OKLAHOMA CITY -- Sometime in the second quarter, out of a timeout, Kevin Durant looked over at his mom sitting courtside and yelled in her direction. Wanda Durant looked up and blew a kiss at him, probably assuming he was wishing her a happy Mother's Day.
Durant shook his head and gestured with his palms toward the floor.
The Oklahoma City Thunder were behind by double-digits, and Durant was struggling. In a Game 4 that carried a different kind of weight, the nervous energy was rolling into Chesapeake Energy Arena. It has been an unspoken truth in Oklahoma City for the past day and a half since the Thunder's Game 3 loss: This could be Durant's last home game in this arena.
Durant finished the half with 12 points but on only 4-of-12 shooting as the San Antonio Spurs shaded and bracketed his every move. The Thunder were down by eight, and now there were maybe just 24 minutes left in the Thunder's home season. The nervous energy had snowballed into debilitating anxiety.
It's an uncanny thing that the great ones like Durant have, the ability to shake loose from a seemingly off night and uncork one of his best games ever. He missed his first shot of the second half. A minute later, though, off some pindown action, he hit a finger roll over LaMarcus Aldridge and Tim Duncan. Finally, something to drop. Another layup. A 17-footer a few possessions later. Another jumper after that.
"I know that any moment, I can go off and hit a few shots," Durant said.
His third quarter: 12 points on 4-of-7 shooting. But it was only a preamble to what he had in store for the fourth. Durant outscored the Spurs himself -- 17 to 16 -- hitting all six of his shots as the Thunder roared to a 111-97 win to even the best-of-seven Western Conference semifinal series 2-2. It was a 29-point second half for Durant on 10-of-13 shooting, and a total of 41 that tied his playoff career high.
Nervous energy turned to unhinged elation. Durant and the Thunder will play another game in Oklahoma City.
"Probably the loudest I've ever heard it," Durant said of the crowd.
Even at just 27 years old, Durant has library's worth of classic performances. He has 36 games of at least 30 points in the playoffs, second only to LeBron James (50) over the past seven seasons. He has six 40-point playoff games in that span, again second only to James (seven). He has hit game-winners. He has had fourth-quarter eruptions.
But Game 4 was a different kind of night for Durant. Considering the circumstances, the pressure, the noise, the anxiety -- it might have been his best yet. The Thunder as an organization were being backed into a corner, facing a harsh reality. A 3-1 hole to the Spurs surely would be too much to overcome. Game 4 was an effective must-win, the kind of cards-on-the-table game a season lives or dies by. And Durant breathed life back into it.
It wasn't just the offense, though. Durant's adversary, Kawhi Leonard, widely viewed as the best two-way player in the game, a deserved back-to-back honoree as the defensive player of the year, went scoreless in the fourth quarter. As usual, Durant was deferential, talking about team defense and the help he got. He did the same for his offense, noting great screens and, of course, Russell Westbrook, who out-assisted the Spurs himself, 15 to 12.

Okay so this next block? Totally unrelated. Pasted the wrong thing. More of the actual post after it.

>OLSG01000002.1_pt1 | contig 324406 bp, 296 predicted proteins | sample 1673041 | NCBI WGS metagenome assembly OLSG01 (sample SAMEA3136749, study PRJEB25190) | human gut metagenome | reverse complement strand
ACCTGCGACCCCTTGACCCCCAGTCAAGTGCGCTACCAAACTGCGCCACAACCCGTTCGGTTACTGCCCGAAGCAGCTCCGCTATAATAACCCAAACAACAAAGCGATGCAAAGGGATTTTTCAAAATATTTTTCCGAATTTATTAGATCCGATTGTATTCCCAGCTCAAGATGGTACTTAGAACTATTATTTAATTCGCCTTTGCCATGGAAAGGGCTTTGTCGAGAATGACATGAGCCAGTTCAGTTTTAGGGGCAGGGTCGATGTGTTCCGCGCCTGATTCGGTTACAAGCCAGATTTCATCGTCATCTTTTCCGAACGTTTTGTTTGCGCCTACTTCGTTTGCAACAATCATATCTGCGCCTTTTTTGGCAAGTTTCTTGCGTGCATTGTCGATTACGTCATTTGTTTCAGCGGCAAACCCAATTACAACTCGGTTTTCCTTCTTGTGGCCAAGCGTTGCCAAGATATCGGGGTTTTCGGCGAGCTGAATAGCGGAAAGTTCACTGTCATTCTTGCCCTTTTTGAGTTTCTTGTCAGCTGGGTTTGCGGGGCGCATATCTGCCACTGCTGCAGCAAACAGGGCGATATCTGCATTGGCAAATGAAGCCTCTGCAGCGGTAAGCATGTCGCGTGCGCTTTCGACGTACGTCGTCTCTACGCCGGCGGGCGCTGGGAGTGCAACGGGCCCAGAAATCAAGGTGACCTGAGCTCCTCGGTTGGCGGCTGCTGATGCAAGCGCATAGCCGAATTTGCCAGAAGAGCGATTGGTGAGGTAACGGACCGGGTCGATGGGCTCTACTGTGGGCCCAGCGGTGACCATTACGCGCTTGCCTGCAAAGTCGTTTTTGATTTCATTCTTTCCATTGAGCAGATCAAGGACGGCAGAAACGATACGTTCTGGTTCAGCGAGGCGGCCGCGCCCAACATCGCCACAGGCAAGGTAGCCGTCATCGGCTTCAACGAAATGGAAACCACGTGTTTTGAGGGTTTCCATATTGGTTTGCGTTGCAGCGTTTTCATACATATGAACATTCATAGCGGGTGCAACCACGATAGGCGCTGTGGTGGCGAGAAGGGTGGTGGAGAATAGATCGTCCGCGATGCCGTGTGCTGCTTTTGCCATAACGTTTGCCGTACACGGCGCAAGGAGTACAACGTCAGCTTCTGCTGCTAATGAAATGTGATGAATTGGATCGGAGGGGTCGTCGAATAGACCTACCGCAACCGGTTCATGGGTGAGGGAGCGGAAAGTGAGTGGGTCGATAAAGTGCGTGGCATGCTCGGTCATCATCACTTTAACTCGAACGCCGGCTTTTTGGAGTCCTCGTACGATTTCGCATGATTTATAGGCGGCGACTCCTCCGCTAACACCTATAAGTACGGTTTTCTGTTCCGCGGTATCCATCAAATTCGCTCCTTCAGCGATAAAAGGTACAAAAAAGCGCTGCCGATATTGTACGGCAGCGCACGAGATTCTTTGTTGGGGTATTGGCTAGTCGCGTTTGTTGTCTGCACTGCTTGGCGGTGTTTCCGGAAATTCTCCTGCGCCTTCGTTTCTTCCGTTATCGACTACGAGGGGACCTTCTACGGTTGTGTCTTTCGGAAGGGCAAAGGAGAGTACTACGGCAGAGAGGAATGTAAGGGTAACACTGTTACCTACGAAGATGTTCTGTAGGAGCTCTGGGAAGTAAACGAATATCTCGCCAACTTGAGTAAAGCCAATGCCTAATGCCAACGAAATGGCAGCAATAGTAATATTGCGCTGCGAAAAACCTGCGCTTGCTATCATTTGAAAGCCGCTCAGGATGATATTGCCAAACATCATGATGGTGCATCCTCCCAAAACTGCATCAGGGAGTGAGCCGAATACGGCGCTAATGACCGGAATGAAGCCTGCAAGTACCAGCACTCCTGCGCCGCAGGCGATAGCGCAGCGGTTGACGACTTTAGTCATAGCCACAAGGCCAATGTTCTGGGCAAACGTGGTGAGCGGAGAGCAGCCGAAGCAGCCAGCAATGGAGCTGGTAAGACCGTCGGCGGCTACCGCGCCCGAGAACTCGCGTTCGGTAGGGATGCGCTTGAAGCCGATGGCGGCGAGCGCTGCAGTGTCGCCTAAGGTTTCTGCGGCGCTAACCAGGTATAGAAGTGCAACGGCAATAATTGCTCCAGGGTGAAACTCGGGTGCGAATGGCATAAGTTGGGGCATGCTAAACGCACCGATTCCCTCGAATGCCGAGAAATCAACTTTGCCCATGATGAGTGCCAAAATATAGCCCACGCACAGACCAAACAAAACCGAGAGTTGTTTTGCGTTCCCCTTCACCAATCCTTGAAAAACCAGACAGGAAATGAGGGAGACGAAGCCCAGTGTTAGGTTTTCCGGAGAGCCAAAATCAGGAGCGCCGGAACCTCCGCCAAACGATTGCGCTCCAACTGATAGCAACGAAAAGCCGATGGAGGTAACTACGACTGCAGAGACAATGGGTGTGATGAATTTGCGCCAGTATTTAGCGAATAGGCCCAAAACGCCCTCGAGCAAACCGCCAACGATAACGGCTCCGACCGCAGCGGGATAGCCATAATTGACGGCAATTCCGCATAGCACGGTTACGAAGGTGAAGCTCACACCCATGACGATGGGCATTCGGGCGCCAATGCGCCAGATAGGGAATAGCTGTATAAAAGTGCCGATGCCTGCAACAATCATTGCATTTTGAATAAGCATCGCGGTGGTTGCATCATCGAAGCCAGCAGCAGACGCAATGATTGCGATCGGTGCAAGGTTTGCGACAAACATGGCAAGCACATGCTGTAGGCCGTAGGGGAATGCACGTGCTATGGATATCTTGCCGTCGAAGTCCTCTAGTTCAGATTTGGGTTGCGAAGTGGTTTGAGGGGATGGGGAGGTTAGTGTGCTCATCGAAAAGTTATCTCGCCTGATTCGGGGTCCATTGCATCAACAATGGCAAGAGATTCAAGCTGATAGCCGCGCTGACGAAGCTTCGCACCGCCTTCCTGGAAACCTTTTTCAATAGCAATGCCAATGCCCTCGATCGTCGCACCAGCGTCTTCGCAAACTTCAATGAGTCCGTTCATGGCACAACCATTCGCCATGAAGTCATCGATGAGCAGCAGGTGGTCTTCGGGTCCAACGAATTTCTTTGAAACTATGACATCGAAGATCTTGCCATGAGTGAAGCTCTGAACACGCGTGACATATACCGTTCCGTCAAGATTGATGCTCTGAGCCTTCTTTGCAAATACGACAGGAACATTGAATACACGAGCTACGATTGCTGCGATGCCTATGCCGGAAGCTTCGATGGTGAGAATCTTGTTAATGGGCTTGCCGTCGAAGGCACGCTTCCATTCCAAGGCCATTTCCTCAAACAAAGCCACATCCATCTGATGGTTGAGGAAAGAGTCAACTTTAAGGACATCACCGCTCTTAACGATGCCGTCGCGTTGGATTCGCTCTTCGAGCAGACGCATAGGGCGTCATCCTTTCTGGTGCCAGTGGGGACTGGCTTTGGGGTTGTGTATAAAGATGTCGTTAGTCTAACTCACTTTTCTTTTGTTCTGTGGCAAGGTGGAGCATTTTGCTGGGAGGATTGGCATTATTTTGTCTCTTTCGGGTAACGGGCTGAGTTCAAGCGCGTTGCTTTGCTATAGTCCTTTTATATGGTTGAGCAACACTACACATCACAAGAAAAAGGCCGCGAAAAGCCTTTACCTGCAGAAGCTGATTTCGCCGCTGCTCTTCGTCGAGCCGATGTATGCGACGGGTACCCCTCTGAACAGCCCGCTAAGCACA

Westbrook himself had to bounce back from his 31 shots in Game 3, in which afterward he admitted to shooting too much. In Game 4, he took 18 shots and made just five, but he commandeered the Thunder offense, turning Steven Adams, Enes Kanter and Dion Waiters into weapons.
"Russell was phenomenal at controlling the game," Durant said.
The contributions the Thunder got from their secondary pieces were crucial, and will be if they are to have a chance going forward. Waiters had 17 massive points. Adams went from one shot in Game 3 to scoring 16 on 6-of-8 in Game 4. The ever-divisive Kanter closed alongside Adams, finishing with 11 points and eight rebounds in 28 minutes.
But it was Durant who had to take them home. He likes to say it's a "make-or-miss league," and on Sunday he made a lot of them. The Thunder adjusted, getting Durant on the move more in the second half, running him off pindown action in the middle of the floor. The Thunder have their issues, and as coach Billy Donovan noted, they aren't perfect. They are, though, always dangerous.
Now it's off to San Antonio, where the Thunder have to win at least once again, whether it's in Game 5 or Game 7. They've reduced the series to a best-of-three, with only one game left on their home court. That one, whether it's an elimination game for the Spurs or for them, will bring an all new set of anxiety, fear and nervous energy.
But for now, the Thunder live another day. Because as he has done so many times in the past eight years, Kevin Durant was the one saving it.